Explore With DRB Geological Consulting

DRB Geological Consulting offers a number of field courses in the Appalachian Basin designed to understand subsurface unconventional reservoirs through an interactive discourse at the outcrop.


Participants will gain hands-on understanding of the stratigraphy, sedimentology, depositional environment, and structural history of organic-rich mudstones. These properties are discussed to better understand subsurface exploration and production, reservoir architecture, production mechanisms, distribution of hydrocarbons, and rock interactions with the drilling, completion, and production process.

Field course attendees can include operations, development, and exploration geologists, petrophysicists, reservoir, and completion engineers. Field courses are fully customizable to fit the needs of the clients, including the combination of field courses, course length, and subject matter focus.

 
 
  • Randy Blood

Middle Devonian Marcellus Shale & Associated Strata of Western & Central New York State: FC1


This two-day field trip takes attendees across New York State from Buffalo to Syracuse by way of the Finger Lakes. To get through the Marcellus we must drill through higher Hamilton Group strata. Therefore, we begin the field trip just east of Buffalo, NY looking at these deposits, discussing their sedimentology, cryptic depositional and erosional features, and mechanical integrity.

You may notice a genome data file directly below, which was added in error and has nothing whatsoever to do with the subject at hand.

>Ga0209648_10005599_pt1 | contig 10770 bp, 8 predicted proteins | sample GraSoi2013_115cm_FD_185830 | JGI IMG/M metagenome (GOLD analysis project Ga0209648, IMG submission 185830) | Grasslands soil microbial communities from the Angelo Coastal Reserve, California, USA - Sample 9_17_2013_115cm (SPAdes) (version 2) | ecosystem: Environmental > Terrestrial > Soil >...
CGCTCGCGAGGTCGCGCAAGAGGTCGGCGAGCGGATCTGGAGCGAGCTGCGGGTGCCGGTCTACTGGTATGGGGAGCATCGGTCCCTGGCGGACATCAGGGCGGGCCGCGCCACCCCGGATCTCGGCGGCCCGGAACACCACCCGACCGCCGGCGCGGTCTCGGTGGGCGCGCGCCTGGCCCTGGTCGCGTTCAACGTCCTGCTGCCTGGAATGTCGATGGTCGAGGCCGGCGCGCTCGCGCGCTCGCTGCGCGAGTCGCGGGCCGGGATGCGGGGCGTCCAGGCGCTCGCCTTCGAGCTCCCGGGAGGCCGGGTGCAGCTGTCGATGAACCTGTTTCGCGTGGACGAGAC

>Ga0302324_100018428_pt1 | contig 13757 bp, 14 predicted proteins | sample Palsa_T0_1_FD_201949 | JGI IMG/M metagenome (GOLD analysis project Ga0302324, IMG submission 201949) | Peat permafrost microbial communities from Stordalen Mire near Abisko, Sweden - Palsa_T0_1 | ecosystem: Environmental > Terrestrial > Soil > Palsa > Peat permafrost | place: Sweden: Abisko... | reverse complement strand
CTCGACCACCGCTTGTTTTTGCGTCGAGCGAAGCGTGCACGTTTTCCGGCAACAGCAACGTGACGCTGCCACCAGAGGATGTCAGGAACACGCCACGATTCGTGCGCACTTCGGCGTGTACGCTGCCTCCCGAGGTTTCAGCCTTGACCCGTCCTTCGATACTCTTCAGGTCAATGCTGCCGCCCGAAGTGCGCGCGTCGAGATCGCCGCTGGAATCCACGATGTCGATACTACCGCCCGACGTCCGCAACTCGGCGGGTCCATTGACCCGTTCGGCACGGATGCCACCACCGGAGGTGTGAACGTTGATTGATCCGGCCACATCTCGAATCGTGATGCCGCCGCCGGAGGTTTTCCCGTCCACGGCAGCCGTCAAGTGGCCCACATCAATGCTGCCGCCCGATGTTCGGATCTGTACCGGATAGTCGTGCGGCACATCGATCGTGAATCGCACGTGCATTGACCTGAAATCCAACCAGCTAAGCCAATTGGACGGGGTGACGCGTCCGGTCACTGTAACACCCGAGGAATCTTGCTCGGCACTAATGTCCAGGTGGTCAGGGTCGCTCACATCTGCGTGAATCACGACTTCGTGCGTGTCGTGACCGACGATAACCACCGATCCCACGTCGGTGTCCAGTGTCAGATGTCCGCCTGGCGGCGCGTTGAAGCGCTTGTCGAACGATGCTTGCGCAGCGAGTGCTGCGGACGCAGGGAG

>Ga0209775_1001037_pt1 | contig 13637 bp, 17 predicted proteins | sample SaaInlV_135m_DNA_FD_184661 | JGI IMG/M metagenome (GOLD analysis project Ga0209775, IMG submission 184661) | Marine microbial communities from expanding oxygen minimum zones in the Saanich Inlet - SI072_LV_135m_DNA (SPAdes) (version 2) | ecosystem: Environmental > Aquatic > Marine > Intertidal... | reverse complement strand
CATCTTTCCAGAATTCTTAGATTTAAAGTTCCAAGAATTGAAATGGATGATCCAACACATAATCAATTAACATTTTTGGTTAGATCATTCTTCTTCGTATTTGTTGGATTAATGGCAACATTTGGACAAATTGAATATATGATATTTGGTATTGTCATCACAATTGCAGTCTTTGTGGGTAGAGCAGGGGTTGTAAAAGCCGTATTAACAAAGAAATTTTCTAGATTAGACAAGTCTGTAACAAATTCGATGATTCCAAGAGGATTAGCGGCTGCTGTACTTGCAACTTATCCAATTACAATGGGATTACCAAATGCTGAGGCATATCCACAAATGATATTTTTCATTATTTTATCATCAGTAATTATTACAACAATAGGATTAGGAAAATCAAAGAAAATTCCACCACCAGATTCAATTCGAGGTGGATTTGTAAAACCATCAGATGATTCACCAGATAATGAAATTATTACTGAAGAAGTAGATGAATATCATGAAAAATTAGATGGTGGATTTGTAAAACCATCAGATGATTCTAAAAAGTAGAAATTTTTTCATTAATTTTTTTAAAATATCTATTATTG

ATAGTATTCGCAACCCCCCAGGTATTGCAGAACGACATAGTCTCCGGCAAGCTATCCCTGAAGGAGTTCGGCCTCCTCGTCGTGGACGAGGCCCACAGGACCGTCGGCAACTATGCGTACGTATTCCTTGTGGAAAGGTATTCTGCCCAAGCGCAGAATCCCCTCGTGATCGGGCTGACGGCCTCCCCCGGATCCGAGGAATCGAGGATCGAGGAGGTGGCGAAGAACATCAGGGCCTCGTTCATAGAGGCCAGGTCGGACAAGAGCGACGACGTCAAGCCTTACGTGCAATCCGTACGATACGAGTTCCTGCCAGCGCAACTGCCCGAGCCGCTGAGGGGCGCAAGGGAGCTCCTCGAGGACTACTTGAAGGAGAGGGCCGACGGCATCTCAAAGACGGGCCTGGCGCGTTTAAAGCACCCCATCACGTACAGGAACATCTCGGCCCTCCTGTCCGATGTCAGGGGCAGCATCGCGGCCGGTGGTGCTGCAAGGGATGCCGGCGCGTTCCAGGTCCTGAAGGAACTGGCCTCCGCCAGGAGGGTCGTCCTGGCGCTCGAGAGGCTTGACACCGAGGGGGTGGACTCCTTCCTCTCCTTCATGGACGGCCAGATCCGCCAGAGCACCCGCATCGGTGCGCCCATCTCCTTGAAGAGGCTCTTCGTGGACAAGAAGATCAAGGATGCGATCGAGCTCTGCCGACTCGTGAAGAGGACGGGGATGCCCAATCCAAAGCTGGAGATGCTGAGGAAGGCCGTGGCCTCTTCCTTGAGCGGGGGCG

From here we proceed east across New York, with stops at the Oatka Creek (upper Marcellus) type section, and the Union Springs (lower Marcellus) type section. Day two takes us to the Marcellus type section, then south of Syracuse to look at very different proximal facies of the Marcellus.

Attendees will learn about sedimentological processes, basin hydrography, redox conditions, and how these aspects relate to the preservation of organic material and the construction of a world class unconventional hydrocarbon reservoir.


Finally, we look at a phenomenally preserved gas chimney in the Upper Devonian, discuss implications for hydrocarbon expulsion, migration and connectivity of reservoirs and how this relates to well spacing, hydrocarbon recovery, and field development.


The trip ends with a group discussion at the base of the 214’ tall Taughannock Falls in Trumansburg, New York.

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